NEW! Twentieth Century Lithographs Display
20 March - 22 September 2018
Lithographs by some of the biggest names in the art world are now on display in the Watercolour Gallery.
The display Twentieth Century Lithographs (20 March- 22 September) includes prints by Pablo Picasso, Henry Moore and Alan Davie.
Picasso’s Le Bouquet (1958) was produced for a peace demonstration. This work highlights how the process of lithography, and its ability to create multiples, opened up avenues for new artists. This allowed them to create works which commented on social change while it was happening.
Invented in 1796, lithography was used to produce printed text and images. The process duplicated existing images as opposed to creating original works of art.
It was only in the twentieth century that lithography was recognised as an art form in its own right, with artists like Picasso and Henri Matisse creating works intentionally as lithographs.
The lithographs on display are:
Pablo Picasso, Le Bouquet (1958)
Geroges Braque, Les Oiseaux Bleus au Fond Noir (undated)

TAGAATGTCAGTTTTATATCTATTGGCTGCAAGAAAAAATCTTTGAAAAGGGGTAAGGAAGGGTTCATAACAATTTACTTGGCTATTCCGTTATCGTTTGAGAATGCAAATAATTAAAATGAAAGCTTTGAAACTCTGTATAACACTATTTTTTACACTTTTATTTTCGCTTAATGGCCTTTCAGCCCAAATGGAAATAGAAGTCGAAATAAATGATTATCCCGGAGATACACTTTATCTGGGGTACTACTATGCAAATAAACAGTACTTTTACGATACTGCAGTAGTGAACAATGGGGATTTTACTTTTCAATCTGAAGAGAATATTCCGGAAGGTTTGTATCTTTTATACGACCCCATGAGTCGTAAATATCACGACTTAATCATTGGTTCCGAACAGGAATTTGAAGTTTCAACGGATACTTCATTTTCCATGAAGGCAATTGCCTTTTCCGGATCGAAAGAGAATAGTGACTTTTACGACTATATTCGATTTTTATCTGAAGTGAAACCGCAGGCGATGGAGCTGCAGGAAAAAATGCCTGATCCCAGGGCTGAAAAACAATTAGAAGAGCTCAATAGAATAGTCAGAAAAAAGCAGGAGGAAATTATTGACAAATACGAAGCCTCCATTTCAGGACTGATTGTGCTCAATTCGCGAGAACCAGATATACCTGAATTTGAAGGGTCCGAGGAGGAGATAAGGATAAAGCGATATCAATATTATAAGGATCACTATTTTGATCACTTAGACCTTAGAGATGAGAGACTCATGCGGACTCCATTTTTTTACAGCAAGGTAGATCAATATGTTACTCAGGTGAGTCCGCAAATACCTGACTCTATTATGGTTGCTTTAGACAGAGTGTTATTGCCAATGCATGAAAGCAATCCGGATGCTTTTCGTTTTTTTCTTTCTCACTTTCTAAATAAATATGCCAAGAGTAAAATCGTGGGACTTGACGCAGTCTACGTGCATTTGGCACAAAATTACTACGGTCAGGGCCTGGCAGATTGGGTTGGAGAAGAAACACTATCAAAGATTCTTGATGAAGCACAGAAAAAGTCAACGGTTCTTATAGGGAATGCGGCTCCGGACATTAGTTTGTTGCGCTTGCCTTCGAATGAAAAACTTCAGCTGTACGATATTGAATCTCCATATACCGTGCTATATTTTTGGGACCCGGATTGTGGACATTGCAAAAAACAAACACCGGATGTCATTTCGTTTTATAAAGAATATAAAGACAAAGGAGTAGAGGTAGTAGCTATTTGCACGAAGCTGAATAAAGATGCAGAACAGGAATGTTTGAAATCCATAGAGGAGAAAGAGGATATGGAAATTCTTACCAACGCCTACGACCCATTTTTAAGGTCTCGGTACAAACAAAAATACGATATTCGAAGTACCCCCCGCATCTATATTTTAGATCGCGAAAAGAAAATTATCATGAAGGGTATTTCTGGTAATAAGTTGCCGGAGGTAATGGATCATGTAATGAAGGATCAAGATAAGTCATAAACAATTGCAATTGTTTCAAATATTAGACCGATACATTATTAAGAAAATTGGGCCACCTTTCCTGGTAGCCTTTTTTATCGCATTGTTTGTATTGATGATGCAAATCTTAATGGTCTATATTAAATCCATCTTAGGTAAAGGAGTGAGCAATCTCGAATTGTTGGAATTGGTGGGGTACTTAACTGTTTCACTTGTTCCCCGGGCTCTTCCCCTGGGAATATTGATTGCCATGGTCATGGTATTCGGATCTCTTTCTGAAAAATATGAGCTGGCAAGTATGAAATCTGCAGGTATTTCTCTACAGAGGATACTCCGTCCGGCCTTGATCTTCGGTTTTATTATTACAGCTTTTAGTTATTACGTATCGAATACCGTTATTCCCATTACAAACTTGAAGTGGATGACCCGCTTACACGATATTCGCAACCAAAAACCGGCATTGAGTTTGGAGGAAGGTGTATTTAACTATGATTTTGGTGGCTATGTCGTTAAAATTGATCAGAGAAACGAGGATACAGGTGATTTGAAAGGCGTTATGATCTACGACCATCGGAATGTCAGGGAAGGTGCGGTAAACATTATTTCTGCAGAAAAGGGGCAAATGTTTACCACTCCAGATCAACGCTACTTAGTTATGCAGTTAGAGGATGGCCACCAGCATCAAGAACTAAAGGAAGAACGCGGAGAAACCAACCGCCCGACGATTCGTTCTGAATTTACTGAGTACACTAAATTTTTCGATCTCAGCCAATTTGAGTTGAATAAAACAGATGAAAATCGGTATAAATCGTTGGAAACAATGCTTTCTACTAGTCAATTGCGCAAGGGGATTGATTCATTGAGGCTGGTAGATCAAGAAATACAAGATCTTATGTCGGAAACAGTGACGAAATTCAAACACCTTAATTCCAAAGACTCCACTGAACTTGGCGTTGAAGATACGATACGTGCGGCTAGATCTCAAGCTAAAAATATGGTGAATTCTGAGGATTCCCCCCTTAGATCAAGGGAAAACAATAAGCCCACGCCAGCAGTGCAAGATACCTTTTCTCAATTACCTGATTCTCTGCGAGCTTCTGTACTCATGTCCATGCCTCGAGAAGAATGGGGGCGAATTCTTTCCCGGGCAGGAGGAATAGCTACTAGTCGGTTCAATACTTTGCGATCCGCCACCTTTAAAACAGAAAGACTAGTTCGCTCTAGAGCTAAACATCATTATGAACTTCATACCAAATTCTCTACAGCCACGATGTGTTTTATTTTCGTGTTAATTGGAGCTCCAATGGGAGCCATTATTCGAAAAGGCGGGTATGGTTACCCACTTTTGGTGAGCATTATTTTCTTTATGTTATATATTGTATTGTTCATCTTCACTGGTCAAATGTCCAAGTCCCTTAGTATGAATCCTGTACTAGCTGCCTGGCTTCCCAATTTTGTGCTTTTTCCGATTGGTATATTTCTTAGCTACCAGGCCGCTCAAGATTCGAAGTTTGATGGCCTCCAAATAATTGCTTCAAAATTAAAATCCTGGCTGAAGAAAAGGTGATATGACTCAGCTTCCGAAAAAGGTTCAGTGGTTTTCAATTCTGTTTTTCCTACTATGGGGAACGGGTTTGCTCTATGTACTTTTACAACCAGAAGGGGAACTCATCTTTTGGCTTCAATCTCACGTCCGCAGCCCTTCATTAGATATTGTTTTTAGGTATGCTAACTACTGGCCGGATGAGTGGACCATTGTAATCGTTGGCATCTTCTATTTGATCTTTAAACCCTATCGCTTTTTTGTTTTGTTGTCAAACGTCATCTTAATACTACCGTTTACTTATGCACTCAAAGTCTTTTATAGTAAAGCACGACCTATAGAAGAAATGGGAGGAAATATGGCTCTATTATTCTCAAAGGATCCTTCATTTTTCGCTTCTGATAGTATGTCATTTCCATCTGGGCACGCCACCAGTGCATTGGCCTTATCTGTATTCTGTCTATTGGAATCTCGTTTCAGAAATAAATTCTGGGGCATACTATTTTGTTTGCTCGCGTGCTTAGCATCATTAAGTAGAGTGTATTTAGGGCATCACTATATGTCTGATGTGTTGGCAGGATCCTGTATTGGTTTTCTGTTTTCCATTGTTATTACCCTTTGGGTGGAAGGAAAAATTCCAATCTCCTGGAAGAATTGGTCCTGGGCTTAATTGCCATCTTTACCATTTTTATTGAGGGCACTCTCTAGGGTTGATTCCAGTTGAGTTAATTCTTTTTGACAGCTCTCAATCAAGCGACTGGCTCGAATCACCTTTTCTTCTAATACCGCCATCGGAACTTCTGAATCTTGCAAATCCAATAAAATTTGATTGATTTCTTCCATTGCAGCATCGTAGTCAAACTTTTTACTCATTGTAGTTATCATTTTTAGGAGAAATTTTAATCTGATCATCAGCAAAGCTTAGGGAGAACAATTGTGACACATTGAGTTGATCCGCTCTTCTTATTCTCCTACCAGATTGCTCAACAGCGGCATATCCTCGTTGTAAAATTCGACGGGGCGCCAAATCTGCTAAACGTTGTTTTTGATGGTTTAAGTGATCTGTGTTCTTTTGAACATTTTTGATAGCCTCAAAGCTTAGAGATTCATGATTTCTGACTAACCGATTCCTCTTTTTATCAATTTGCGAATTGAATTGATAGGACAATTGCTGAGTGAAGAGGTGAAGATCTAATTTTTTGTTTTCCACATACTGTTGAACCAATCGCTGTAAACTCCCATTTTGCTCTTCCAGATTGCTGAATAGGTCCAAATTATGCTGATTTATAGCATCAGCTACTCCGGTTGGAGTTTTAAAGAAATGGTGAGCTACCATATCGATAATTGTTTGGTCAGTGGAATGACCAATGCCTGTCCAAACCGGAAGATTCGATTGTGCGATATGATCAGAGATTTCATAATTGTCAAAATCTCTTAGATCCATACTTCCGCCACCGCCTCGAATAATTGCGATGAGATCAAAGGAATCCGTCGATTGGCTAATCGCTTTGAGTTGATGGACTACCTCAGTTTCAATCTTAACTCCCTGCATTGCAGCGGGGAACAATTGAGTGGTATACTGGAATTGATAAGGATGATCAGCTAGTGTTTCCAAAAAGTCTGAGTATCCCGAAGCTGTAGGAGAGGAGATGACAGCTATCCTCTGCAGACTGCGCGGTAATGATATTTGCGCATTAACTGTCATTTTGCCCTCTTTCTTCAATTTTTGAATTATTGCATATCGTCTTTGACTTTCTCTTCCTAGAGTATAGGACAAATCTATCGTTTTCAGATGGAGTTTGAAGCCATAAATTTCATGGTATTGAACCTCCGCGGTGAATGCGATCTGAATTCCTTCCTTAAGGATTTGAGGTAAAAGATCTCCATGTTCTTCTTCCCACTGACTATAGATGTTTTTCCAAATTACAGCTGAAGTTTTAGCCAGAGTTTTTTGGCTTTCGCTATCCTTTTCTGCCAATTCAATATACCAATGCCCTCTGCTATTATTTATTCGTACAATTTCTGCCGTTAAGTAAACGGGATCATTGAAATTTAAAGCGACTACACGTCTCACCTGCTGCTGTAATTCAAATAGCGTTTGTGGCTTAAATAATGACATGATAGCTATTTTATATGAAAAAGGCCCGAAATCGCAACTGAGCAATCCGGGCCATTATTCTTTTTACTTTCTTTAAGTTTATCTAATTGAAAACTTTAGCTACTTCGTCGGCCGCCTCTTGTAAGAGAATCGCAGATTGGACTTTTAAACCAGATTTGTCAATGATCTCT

Fernand Leger, Les Amoureux (1953)
Henry Moore, Seated Figures (Studies for Sculpture) (1957)
William Scott, Benbecula (1961-2)
Alan Davie, Lithograph, Blue, Pink & Yellow (1965)
Julian Trevelyan, Moscow (undated)
Mary Fedden, Chiswick (1959)
John Piper, Chateau De Taillebourg (1958)
Lithography was often used to create posters to advertise events such as art exhibitions, and works could be sold alongside them as limited edition prints. With print runs of up to 250, lithographs were a fraction of the cost of a painting, making them accessible to a wider public audience.
- Henry Moore, Seated Figures (Studies for Sculpture), 1957